What do you do if you are not getting the chance you deserve in your cricket team?
It's a problem that happens every week in club, school and university teams. A few talented (or well established) players hog everything, leaving others to fight for scraps.
I'm sure you have seen or experienced a situation like this:
James emailed me recently for help. He is a batsman with high hopes of being a 1st XI club cricketer here in the UK. However, he has joined a new club. The club have put him in the 2nd XI but so far he has not had the chance to score any runs thanks to low scoring games.
He feels he is better than some of the current 1st XI batsman but is frustrated that he can't get a chance in the top team.
I'm a 2nd team captain myself, and I have also experienced the frustration of being left out of the 1st XI in years gone by. In my mind, there are 3 things you can do as a player to deal with the situation:
1. Confess your desires
In my experience as captain, players rarely tell you what their ambition is. You have to prise their desires out of them with a crowbar.
It's certainly not a problem to find a player who seeks you out to say; "I want to be playing first team cricket". In fact, it's a refreshing change. I see my job as 2nd XI captain is to provide a stream of players ready to make the step up. Those players with ambition get priority.
So, tell your captain you are desperate for a chance at the next level and ask him what you need to do. If he is worth his salt, he will talk to the first team skipper in selection and they will work out between them the best way to give you a chance while not upsetting anyone else.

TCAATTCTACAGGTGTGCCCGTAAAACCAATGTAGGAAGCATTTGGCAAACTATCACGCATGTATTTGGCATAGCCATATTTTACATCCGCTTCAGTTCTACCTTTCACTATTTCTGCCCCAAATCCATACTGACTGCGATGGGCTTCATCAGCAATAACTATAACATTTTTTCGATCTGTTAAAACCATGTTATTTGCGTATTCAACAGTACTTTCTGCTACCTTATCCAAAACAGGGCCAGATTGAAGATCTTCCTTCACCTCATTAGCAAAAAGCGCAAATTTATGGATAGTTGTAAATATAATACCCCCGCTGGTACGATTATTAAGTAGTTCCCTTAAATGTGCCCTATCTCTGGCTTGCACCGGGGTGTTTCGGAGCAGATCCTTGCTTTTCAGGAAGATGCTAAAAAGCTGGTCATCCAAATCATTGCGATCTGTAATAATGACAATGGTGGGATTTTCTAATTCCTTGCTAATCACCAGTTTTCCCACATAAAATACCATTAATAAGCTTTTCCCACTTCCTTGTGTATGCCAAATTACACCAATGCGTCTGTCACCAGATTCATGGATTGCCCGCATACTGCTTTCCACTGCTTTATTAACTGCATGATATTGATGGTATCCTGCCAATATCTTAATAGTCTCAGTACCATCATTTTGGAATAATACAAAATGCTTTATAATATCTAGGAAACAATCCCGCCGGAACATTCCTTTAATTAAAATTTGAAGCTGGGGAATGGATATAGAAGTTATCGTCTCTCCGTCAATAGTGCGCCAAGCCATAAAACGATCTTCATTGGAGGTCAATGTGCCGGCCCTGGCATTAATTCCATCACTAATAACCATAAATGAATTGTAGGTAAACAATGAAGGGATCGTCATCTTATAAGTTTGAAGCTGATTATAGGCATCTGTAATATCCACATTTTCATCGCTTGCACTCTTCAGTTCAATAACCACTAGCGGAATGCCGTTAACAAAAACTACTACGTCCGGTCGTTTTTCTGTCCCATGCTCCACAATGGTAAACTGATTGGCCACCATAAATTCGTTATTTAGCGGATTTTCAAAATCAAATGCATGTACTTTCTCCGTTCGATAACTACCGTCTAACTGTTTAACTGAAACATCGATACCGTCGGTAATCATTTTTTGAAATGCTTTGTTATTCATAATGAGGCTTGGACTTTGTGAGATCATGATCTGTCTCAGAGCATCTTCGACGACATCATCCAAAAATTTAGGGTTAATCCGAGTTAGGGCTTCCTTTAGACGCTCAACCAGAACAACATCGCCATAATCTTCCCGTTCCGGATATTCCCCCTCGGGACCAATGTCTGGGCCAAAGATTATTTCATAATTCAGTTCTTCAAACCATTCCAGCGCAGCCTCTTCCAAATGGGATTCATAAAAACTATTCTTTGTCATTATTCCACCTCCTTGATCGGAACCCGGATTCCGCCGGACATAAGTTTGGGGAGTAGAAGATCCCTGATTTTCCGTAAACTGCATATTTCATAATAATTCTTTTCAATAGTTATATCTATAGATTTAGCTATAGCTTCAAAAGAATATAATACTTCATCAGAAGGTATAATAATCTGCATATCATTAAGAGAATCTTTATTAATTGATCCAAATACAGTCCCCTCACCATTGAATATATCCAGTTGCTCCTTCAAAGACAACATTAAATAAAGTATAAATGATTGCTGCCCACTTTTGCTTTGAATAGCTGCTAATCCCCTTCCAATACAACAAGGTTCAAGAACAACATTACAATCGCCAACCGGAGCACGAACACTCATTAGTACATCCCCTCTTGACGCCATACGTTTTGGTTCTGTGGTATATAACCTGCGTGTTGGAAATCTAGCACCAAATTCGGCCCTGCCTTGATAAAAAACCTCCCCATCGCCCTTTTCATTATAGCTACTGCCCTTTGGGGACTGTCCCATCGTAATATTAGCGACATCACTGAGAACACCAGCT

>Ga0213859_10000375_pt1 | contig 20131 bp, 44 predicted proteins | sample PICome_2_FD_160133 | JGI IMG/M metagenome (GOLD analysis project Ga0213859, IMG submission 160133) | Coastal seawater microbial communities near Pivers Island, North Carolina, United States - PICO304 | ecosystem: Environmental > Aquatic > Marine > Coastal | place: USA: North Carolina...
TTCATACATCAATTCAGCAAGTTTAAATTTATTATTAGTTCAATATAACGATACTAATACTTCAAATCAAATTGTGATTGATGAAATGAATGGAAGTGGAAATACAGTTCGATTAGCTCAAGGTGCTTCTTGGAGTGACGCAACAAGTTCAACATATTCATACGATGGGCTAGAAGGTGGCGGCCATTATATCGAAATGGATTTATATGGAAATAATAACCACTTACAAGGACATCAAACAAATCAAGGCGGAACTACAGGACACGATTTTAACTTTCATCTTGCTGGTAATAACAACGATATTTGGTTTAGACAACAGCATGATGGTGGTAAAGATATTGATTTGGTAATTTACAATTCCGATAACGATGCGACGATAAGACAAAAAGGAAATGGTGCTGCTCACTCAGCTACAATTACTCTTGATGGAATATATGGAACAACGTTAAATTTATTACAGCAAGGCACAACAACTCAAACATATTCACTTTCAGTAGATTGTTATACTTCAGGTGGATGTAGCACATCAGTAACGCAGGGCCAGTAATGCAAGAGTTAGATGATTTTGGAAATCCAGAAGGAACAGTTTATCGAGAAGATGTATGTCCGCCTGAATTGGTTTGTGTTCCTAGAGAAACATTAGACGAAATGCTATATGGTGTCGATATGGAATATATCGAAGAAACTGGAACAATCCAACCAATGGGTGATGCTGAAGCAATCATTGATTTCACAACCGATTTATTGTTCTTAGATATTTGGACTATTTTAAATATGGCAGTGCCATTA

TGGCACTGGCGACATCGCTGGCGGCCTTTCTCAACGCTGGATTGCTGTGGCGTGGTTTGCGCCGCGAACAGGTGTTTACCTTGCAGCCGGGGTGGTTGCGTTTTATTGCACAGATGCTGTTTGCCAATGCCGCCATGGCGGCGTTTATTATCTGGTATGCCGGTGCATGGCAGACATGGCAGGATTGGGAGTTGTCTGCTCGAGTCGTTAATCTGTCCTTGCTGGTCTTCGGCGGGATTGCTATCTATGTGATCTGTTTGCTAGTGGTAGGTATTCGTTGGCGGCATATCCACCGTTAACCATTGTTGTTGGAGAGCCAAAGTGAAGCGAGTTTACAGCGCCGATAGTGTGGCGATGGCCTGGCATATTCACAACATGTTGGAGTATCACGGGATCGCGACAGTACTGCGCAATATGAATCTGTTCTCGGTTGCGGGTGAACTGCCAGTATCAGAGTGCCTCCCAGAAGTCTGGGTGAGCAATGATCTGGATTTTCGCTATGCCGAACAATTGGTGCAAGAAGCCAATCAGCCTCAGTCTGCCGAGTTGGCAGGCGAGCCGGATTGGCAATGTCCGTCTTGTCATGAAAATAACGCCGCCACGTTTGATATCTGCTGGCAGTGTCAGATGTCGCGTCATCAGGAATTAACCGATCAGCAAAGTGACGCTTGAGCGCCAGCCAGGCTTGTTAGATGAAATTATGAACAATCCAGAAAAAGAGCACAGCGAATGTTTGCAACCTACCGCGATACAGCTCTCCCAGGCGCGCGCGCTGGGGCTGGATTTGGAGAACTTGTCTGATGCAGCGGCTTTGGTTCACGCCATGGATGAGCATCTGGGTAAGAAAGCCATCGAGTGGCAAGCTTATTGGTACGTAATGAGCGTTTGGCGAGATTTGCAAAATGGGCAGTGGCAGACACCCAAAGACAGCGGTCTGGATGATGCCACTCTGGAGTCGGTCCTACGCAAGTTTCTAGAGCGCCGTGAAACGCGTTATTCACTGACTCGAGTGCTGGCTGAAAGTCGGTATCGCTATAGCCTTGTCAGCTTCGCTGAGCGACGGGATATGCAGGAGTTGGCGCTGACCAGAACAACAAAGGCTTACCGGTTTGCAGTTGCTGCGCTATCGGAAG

I know from experience in selection meetings that fringe players often get the nod based purely on their attitude to playing.
2. Practice harder than anyone else
It's no good just saying what you want. You need to prove it.
And the only way to do that is to practice harder and longer than anyone else.
Yes, it can be difficult if you have other commitments in life, but where there is a will there is a way.
It's easier for bowlers who can go to nets alone with a box of balls and practice bowling at a target.
But even for batsmen and keepers, it's not difficult to find someone who also wants to do extra practice. Good players are good at practicing so there will be a core who you can find will come to nets an hour early on practice day, or go down the ground on the morning of the match to feed the bowling machine to each other.
If there is genuinely no one else who wants to practice with you, it's probably time to move to a club who can provide that.
I'm not just talking about practicing your main skill either.
The best fielders always get the nod in selection when a choice is in the balance, so be as good as you can be in the field. How much are you practicing your fielding now? If you are not one of the best fielders in your club, you need to do more.
Also, you can do fitness training alone and the fitter you are the better you are. So as well as being the keenest to practice and best fielder, you should be close to the fittest in the club.
Anything else and your actions are not reflecting your ambitions, so how can you be taken seriously?
3. Stop the excuses
Finally, it's vital you know the difference between reasons and excuses.
Let me explain. Imagine you are a spinner and you are taking wickets in the 2nd XI but the 1st XI spinner is well established and doing a good job. In that situation you are unlikely to be selected for a good reason.
Now imagine you are a batsman and you are not getting many runs in the 2nd XI. You claim every pitch you play on is a minefield and impossible to bat on. That is an excuse because good batsmen are able to adapt to different conditions (and I doubt every single pitch is unplayable).
Reasons are valid and there is not much you can do about them. Bide your time, wait for your chance and be as prepared as you can be to take it when it comes (and it always comes).
Excuses are ways for you to blame someone or something else for your lack of success. Don't get caught in the trap of complaining without acting. We all get disheartened sometimes but the best players are the ones who put up with difficulties and take action to change it.
Because it's actions like training hard and talking to the captain that opens the door, not complaints about umpiring, pitches or otherwise.